As Visual Capitalist accurately describes the data visualization:

Daytime is shorter in winter than in summer, for each hemisphere. This is because the Earth’s imaginary axis isn’t straight up and down, it is tilted 23.5 degrees. The Earth’s movement around this axis causes the change between day and night.

During summer in the Northern Hemisphere, daylight hours increase the farther north you go. The Arctic gets very little darkness at night. The seasonal changes in daylight hours are small near the Equator and more extreme close to the poles.

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Nature Science

Researchers are developing a new vaccine to treat Lyme Disease

Scientists are developing a vaccine to help treat Lyme disease.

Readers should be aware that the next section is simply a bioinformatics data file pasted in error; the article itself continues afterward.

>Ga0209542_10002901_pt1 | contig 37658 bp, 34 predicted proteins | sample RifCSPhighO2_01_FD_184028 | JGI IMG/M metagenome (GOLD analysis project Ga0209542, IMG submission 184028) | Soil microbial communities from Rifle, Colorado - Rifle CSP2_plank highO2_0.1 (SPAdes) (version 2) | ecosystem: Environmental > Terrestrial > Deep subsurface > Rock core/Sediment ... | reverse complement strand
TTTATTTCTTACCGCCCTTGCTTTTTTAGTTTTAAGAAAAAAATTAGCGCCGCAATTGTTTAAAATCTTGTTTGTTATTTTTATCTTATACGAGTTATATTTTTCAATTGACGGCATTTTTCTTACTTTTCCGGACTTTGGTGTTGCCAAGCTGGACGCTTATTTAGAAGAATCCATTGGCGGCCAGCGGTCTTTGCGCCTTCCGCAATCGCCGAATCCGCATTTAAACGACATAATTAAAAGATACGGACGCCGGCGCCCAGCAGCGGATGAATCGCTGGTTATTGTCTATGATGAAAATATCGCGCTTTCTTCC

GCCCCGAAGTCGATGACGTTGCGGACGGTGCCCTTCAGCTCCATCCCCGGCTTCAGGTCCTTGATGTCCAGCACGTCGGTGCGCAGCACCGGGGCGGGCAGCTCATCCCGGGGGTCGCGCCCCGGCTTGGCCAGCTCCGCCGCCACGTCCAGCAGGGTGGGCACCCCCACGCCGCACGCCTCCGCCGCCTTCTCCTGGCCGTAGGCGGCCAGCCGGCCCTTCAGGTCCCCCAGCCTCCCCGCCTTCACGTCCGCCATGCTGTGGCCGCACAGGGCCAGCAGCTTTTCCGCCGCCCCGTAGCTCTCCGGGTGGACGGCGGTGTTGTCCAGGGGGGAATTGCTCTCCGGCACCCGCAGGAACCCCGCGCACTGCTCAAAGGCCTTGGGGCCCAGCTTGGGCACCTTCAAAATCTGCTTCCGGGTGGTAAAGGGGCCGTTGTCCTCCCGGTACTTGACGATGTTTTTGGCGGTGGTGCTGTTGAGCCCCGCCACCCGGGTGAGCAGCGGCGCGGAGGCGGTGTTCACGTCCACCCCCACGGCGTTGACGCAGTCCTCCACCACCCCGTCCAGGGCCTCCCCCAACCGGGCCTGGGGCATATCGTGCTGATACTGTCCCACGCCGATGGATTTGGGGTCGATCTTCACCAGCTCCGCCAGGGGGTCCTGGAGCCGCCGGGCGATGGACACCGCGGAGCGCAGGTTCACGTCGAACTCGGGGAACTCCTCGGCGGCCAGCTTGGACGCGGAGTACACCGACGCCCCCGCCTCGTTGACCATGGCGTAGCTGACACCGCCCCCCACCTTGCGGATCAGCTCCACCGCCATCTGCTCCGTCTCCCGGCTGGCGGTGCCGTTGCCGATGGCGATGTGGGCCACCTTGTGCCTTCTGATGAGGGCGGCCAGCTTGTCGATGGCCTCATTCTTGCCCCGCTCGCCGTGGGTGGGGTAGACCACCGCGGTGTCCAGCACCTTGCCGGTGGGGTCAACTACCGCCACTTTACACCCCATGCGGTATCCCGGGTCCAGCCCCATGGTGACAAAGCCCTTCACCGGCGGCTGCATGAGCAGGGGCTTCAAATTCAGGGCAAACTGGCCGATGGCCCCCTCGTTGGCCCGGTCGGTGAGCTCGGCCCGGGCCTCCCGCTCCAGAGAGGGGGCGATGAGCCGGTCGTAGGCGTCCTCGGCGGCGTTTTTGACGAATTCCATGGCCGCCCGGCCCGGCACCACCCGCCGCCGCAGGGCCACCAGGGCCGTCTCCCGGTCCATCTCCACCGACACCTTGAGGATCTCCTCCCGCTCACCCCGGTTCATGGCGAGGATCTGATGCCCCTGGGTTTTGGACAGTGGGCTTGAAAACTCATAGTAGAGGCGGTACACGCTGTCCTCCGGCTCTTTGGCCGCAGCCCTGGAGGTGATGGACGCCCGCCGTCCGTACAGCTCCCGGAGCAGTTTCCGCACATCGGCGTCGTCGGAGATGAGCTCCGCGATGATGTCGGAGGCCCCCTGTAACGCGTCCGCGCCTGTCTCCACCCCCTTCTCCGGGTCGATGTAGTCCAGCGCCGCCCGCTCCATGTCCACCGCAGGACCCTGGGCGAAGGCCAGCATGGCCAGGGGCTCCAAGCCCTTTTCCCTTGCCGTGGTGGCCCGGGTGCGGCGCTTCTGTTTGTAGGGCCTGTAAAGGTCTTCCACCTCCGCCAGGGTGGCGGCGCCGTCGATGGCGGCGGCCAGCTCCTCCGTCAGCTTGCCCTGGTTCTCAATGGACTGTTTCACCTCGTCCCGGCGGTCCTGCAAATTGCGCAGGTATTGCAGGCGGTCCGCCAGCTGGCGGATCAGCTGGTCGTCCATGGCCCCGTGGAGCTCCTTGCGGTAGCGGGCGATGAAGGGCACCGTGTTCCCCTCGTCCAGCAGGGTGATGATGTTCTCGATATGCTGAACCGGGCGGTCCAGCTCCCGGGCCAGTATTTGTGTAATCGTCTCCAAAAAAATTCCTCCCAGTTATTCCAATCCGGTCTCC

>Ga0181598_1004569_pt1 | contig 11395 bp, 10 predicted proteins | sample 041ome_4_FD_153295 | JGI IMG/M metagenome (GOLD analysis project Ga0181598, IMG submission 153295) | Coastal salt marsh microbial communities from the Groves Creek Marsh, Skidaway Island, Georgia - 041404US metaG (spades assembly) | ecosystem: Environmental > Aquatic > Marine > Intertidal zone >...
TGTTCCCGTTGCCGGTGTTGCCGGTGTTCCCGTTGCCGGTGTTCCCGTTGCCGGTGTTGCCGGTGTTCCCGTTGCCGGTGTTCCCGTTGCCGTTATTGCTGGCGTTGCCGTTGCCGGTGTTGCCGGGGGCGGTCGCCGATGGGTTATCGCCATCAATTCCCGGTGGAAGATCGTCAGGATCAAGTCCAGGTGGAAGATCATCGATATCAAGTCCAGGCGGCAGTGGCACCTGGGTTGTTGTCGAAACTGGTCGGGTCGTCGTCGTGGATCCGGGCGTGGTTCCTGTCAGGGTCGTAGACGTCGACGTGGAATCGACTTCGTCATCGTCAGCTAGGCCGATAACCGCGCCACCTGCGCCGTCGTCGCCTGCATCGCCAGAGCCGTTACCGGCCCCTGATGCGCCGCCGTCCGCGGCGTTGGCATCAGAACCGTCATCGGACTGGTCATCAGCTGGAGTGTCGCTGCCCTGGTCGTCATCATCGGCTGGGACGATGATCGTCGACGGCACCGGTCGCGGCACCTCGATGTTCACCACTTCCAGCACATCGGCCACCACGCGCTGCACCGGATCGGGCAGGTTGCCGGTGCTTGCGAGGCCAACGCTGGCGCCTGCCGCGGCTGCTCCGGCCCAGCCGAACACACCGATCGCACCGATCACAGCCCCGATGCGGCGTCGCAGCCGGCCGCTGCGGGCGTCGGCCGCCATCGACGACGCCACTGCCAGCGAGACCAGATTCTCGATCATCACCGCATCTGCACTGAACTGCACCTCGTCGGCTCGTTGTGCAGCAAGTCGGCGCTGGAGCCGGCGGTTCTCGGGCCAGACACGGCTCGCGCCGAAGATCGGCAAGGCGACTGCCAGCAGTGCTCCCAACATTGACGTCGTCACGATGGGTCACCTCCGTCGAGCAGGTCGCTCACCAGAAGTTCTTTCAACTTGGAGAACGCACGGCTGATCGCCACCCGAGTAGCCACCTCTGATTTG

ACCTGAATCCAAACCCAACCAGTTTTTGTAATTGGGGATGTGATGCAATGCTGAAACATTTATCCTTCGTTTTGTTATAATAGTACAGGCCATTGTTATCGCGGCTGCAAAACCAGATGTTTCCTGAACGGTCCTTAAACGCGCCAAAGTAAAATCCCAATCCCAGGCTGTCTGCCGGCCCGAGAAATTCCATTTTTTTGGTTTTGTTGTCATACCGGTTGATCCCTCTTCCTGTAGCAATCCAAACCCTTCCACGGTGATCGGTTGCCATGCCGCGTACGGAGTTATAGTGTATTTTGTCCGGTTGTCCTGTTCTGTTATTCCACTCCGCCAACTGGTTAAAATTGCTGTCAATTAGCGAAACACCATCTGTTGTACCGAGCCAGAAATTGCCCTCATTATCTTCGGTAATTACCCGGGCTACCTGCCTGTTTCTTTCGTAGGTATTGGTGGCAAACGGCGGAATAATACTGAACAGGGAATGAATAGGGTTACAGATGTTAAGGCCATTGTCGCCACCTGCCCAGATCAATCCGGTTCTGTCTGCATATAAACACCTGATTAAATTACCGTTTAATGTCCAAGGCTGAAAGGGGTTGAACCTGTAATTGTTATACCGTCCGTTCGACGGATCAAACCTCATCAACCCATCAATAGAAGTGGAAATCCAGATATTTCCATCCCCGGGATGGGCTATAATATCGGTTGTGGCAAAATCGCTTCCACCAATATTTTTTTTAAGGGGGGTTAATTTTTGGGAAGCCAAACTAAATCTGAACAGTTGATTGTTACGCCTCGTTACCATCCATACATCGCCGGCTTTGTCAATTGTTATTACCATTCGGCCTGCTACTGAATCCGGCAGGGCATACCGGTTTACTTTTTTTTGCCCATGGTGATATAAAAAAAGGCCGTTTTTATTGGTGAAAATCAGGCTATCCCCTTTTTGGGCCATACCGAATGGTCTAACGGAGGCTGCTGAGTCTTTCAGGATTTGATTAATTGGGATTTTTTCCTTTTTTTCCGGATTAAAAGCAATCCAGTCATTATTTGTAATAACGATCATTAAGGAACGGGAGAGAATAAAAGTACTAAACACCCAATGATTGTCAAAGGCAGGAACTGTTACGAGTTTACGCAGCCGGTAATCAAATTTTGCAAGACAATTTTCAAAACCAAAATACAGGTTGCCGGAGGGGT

Humans can get Lyme disease through the transmission of the Borrelia burgdorferi bacterium from the bite of an infected tick.

Called VLA15, the vaccine works by stimulating the immune system to make antibodies that ward off 6 of the most common types of Lyme-causing bacteria in the tick’s gut.

Valneva, the biotech company in France developing the vaccine, is currently in phase II of testing. Writes the Scientific American:

The Food and Drug Administration gave VLA15 fast-track designation in July 2017. Valneva completed initial safety studies in a Phase 2 clinical trial and, according to a company press release , VLA15 “had no associated safety concerns.” The company is now working to determine the dose. Based on current estimates, Lingelbach said Valneva plans to test the vaccine in a clinical trial of at least 15,000 people, and it should be available in four or five years.